From the press release:
Part of our Anniversary Classics series. For details, visit: laemmle.com/ac.
West Side Story (1961)
55th Anniversary Screening
One of the most honored and commercially successful of all movie musicals, West Side Story earned a near-record 10 Academy Awards in 1961.The film version of the groundbreaking stage musical that re-imagined Romeo and Juliet in contemporary New York City retained and deepened the play’s emotional impact by bringing together a show business all-star team. The show’s director and choreographer, »
- firstname.lastname@example.org (Cinema Retro)
When I was a kid, there were a number of films that could genuinely scare me: “The Haunting” (the original Robert Wise version), “The Innocents”, “The Uninvited.” These were all films that dealt in the shadows; that tantalized and scared us with what might be hidden in that half open closet in the bedroom versus what actually was. The filmmakers who made these groundbreaking thrillers were hip to one key rule of horror and that is that our imagination is often times more frightening than the man in the rubber monster suit who jumps out and shouts “boo!” The “Omen”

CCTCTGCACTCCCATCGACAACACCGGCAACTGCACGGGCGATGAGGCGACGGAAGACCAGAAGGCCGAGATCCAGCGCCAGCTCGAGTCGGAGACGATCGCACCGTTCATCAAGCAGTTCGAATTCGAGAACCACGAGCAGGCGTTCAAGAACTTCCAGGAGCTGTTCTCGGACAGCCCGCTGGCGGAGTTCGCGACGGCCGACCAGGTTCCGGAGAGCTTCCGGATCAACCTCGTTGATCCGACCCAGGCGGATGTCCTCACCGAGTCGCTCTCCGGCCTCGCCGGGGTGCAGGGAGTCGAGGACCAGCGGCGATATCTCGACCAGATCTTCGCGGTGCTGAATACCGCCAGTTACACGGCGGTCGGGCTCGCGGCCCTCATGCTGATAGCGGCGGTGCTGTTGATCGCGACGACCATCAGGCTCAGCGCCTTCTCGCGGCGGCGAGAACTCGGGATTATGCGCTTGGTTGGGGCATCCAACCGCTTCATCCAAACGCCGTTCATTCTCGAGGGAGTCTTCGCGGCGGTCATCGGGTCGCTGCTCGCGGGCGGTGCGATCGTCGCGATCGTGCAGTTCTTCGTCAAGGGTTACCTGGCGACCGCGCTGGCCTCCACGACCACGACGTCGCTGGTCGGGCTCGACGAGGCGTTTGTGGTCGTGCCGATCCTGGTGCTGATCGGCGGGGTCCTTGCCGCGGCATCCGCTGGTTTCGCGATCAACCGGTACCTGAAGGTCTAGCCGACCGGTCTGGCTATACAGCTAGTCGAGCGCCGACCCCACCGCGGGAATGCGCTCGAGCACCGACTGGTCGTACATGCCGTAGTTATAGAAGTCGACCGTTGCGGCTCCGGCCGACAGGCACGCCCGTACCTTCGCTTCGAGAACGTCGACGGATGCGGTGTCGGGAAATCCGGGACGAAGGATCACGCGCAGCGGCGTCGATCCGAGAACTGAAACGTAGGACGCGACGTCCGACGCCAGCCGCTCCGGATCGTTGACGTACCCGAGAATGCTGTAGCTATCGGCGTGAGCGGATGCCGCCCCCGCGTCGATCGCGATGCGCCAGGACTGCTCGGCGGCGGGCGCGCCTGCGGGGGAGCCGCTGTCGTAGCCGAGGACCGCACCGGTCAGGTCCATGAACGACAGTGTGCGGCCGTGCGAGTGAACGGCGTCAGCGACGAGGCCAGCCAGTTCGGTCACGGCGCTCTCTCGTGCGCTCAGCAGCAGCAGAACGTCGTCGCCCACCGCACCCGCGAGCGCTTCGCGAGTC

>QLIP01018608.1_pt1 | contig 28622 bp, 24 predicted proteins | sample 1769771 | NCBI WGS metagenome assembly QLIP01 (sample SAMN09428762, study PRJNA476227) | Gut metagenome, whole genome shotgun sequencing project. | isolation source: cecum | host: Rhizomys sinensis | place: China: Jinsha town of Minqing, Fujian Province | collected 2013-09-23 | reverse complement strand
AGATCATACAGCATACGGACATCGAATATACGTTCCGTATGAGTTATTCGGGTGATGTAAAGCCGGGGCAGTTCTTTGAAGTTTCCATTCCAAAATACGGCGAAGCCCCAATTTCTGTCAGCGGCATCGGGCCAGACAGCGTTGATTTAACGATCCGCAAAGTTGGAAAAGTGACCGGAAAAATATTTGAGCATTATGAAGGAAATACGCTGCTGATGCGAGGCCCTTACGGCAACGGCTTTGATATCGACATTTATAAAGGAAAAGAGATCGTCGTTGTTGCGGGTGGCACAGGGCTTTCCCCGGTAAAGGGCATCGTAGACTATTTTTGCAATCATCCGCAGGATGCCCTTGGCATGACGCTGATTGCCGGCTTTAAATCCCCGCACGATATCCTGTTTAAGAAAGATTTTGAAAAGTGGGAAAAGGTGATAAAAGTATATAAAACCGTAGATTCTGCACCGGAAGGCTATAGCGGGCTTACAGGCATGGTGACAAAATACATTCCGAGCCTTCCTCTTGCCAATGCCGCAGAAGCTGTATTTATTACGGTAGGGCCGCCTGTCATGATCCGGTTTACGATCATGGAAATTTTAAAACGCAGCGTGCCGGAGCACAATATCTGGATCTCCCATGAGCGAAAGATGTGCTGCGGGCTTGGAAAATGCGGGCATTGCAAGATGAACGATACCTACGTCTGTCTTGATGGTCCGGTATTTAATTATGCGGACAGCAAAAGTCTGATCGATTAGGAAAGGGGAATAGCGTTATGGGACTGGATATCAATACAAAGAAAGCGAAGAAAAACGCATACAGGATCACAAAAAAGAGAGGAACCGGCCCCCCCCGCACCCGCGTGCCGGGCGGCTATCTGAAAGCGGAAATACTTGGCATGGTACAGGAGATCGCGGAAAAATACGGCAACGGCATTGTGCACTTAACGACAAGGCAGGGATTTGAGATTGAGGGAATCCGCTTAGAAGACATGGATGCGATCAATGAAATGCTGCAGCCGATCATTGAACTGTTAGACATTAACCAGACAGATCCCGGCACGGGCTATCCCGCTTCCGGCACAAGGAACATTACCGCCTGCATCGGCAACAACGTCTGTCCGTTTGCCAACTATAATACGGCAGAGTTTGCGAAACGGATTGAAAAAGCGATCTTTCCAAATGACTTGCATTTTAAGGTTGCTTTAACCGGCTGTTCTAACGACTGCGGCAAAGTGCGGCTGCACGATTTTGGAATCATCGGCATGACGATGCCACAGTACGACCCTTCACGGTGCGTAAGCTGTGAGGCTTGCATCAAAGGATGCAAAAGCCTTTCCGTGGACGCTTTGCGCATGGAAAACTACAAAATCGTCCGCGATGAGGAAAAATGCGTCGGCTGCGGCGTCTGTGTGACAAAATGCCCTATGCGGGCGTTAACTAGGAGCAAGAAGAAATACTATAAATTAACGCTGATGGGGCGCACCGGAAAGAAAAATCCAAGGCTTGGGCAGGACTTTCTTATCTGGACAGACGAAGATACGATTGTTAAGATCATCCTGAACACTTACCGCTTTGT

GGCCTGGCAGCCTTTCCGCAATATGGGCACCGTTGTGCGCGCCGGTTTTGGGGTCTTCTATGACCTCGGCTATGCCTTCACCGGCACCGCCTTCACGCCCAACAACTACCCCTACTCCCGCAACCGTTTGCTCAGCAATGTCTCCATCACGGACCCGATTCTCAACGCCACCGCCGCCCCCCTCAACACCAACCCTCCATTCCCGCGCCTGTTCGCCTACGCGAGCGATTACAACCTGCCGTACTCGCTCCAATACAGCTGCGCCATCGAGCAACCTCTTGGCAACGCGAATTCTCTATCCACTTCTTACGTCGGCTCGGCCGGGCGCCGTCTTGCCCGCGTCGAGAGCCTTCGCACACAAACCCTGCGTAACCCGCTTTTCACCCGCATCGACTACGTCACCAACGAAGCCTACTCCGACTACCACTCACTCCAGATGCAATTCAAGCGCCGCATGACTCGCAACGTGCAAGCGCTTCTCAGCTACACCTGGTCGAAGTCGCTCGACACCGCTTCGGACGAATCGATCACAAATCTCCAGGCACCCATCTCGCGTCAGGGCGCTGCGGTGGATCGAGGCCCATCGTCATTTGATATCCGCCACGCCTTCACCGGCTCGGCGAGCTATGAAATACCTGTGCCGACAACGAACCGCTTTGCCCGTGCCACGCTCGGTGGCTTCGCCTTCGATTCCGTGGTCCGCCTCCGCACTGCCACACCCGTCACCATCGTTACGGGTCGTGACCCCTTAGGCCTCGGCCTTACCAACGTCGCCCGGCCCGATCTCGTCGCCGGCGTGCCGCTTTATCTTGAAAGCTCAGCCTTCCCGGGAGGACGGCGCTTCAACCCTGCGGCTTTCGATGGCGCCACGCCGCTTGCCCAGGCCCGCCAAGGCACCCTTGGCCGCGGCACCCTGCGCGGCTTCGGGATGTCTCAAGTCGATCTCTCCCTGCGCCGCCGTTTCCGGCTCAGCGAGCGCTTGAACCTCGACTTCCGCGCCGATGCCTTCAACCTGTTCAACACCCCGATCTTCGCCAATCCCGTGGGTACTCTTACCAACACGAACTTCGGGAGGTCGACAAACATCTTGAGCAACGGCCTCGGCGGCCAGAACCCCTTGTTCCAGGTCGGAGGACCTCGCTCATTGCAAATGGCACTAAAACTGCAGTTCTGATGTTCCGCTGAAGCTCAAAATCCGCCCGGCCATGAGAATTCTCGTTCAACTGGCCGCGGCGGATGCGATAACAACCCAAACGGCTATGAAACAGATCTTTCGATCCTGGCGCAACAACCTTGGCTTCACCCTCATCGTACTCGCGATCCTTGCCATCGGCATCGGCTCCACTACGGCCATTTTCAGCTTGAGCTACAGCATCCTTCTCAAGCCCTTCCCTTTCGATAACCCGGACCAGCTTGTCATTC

A Bad “Omen:” A Review of A&E’s “Damien” »
- Ryan Vandergriff
Robert Wise's taut noir suspenser about the Mafia takeover of a small city is like an underworld Invasion of the Body Snatchers. John Forsythe's newsman slowly realizes that gambling corruption has infiltrated the business district, city hall, and even his close associates; he's expected to become a crook too, or else. Great docudrama style aided by a special deep-focus lens; Estes Kefauver makes a personal appearance touting the crime-busting Washington committee that inspired the picture. The Captive City Blu-ray Kl Studio Classics 1952 / B&W / 1:33 flat full frame / 91 min. Street Date January 5, 2016 / available through Kino Lorber / 29.95 Starring John Forsythe, Joan Camden, Marjorie Crossland, Victor Sutherland, Ray Teal, Martin Milner, Geraldine Hall, Hal K. Dawson, Paul Brinegar, Estes Kefauver, Victor Romito. Cinematography Lee Garmes Film Editor Robert Swink Original Music Jerome Moross Written by Alvin M. Josephy Jr., Karl Kamb Produced by Theron Warth Directed by Robert Wise
- Glenn Erickson
8 items from 2016